From: Cayley Alberta, Canada
Phone: (403) 901-5981
- 2015 Western Bloodstock NCHA Open Slot Cutting Champion
- 2015 NCHA Western Nationals $15,000 Novice Champion
- 2105 NCHA Western Nationals Open Reserve Champ on This Cats Got Style
- 2014 Mercuria Calgary Stampede Open Reserve Champ on This Cats Got Style
- 2012 Canadian Supreme Futurity Champion on This Cats Got Style
- 2011 Western National Open champion on CD Graceful Dual
Top Three Horses Trained
- This Cats Got Style
- This Cats Max
- Christinas Blue
How I got started: I took a job breaking colts for a cutter, Doug Reinhardt. That gave me the cutting bug and I never went back to cowboying!
Gonnet was a true student of the sport, spending many hours watching other trainers in the practice pen at shows and applying what he thought would work for him and building on that.
Biggest mistake I’ve made in cutting: We were at a really big cutting and I was in the finals. I didn’t listen to my gut and I cut three different cows than I originally planned on. I did not win the cutting and another guy cut the three cows that I originally wanted and he won the cutting.
Biggest myth about cutting: I get a lot of people tell me that riding a cutting horse is not tough, that all you do is bounce around in front of the cow. You are not going to be able to just get on a horse and go win. A lot of people don’t recognize the hard work and discipline it takes to be successful.
Favorite quote: “Horse trainers know how to do something but a horseman knows why you do something.” – Bill Riddle
Most memorable moment in cutting: Winning the 2015 Open Slot Cutting at Fort Worth, and it put me over the million dollar mark!
What is your training philosophy?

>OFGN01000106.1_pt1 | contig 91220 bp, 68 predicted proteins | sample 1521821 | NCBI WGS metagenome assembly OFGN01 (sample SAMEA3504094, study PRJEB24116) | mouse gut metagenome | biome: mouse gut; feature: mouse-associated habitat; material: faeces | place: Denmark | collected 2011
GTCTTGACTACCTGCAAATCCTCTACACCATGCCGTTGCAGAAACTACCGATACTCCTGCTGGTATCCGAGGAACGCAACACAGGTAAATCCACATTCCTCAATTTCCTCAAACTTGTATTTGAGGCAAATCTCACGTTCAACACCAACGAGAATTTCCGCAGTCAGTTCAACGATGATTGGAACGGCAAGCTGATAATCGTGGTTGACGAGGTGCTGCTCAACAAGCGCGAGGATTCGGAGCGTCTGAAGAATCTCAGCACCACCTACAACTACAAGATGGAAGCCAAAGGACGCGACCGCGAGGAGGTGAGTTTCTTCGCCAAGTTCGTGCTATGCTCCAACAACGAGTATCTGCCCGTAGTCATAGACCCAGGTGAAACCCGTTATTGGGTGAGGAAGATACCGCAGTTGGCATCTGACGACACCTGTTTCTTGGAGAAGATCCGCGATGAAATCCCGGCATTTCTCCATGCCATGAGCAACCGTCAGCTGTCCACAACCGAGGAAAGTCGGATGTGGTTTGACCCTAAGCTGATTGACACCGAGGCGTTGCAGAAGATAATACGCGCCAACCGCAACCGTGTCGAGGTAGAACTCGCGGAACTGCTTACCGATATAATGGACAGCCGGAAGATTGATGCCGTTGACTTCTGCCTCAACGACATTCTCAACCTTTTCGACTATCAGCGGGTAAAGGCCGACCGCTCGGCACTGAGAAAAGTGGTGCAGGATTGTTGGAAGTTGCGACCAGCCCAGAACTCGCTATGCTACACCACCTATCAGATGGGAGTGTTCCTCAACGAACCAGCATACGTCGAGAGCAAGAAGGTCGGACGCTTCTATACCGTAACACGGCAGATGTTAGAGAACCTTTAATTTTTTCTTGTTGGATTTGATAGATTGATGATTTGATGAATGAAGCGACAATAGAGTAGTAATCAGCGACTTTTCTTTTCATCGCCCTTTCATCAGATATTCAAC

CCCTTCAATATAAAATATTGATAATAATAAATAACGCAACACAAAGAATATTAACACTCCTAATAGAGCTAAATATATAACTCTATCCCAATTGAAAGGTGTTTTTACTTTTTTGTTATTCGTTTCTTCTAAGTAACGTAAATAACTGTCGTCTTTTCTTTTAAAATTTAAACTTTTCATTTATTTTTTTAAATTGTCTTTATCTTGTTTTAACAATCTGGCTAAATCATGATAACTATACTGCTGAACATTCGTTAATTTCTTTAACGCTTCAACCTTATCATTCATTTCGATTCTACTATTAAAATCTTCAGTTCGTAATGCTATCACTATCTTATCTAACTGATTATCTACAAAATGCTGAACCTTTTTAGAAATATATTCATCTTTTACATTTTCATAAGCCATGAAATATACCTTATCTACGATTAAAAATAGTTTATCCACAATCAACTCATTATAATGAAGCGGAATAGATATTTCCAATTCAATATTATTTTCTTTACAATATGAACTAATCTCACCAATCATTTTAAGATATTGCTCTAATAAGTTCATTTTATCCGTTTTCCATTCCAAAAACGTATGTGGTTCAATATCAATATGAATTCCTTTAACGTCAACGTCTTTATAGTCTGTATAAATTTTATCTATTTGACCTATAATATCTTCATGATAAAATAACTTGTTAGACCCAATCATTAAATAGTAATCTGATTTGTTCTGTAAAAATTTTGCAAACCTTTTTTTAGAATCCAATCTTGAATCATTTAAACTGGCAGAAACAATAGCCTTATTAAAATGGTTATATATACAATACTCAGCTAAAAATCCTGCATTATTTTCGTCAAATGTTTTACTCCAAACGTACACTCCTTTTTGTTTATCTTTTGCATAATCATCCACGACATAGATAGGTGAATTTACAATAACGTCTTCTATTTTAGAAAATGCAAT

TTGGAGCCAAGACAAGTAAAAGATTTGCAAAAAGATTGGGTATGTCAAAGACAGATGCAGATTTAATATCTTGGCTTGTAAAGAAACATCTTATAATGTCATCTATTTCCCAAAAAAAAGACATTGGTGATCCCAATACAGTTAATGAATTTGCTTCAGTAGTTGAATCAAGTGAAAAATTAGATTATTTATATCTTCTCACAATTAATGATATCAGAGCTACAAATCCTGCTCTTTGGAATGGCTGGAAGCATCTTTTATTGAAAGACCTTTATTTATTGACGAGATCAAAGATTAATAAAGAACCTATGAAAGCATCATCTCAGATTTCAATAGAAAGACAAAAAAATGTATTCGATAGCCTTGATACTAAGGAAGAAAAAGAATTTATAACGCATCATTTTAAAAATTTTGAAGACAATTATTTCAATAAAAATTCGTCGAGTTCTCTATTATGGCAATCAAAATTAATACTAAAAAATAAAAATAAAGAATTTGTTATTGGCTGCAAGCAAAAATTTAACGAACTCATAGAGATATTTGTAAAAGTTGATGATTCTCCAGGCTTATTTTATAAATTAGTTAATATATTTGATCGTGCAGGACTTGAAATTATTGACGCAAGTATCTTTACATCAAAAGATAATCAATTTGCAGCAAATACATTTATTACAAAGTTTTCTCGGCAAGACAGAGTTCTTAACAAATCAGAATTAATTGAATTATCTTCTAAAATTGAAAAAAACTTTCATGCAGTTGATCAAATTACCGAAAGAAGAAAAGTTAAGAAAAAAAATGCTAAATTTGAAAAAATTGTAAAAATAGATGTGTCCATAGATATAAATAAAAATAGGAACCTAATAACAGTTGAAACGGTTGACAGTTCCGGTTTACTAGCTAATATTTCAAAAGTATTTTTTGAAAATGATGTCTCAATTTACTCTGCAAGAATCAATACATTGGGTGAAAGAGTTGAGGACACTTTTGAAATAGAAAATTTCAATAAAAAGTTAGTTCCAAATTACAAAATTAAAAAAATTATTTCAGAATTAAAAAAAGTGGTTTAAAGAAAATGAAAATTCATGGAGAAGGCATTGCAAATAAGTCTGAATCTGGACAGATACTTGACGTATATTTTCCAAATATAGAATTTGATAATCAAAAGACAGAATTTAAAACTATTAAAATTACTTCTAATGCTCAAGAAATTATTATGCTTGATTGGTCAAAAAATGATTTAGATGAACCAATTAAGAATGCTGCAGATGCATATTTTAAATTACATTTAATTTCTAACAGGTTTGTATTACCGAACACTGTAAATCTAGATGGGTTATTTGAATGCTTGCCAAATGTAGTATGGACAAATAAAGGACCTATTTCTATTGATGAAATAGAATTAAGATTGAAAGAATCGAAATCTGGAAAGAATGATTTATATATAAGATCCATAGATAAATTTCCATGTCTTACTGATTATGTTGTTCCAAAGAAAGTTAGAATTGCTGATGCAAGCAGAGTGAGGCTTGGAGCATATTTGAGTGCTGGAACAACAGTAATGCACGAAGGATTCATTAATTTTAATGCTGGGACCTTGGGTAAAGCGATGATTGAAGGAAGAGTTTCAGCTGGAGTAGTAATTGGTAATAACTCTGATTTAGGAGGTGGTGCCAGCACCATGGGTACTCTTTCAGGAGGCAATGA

“Horsemanship comes first. I understand we do have to put the pressure on them to have them perform and be ready to perform. At the end of the day I still want to be a horseman and not a horse trainer. Bill Riddle said it best, ‘a horse trainer knows how to do something, but a horseman knows why you do something.’ I spent a fair bit of time around Brian Nuebert and his kids Kate, Luke and Brian Nuebert, so again the horsemanship side of it has always been more important than the win. You do have to push these horses, but it’s understanding how to do it… and still having a solid-minded animal when you’re done.”
Do you have any preferences when you’re picking cattle?
“…I try to understand the area I’m cutting in, so if I’m in Vegas cutting Mexican cattle I want to listen to the guys that are more used to cutting those types of cattle and understand what they’re looking for. It’s no different when those guys come up into my country and cutting the cows I’m used to cutting, they look towards me to understand what kind of cow is best to cut in this country. I wouldn’t say I cut a particular cow all the time, other than I try to make sure I become knowledgeable about the cows in that area.”
What is the difference between the cows in Canada and the cows in the States?
“The cows up here [in Canada] will be a little bit heavier, maybe a little bit pushier on an average. So our cattle don’t give us as much room to work as they do down south, but I do see that changing down south. We have a lot more British influence in our cattle up here and as I see the British influence happening down south, I see their cattle become more similar to ours. Just a little bit heavier, a little bit pushier and not as much feel. It just boils down to when you’re trying to raise cattle to gain weight you forfeit a little bit of the feel.”
How would you describe feel?
“When you’re doing something to a horse or cow and you notice a change in that animal’s mind, as far as getting the response you’re looking for, and you release that pressure, whether it’s a horse or cow, and you see the change in that animal, that’s feel.”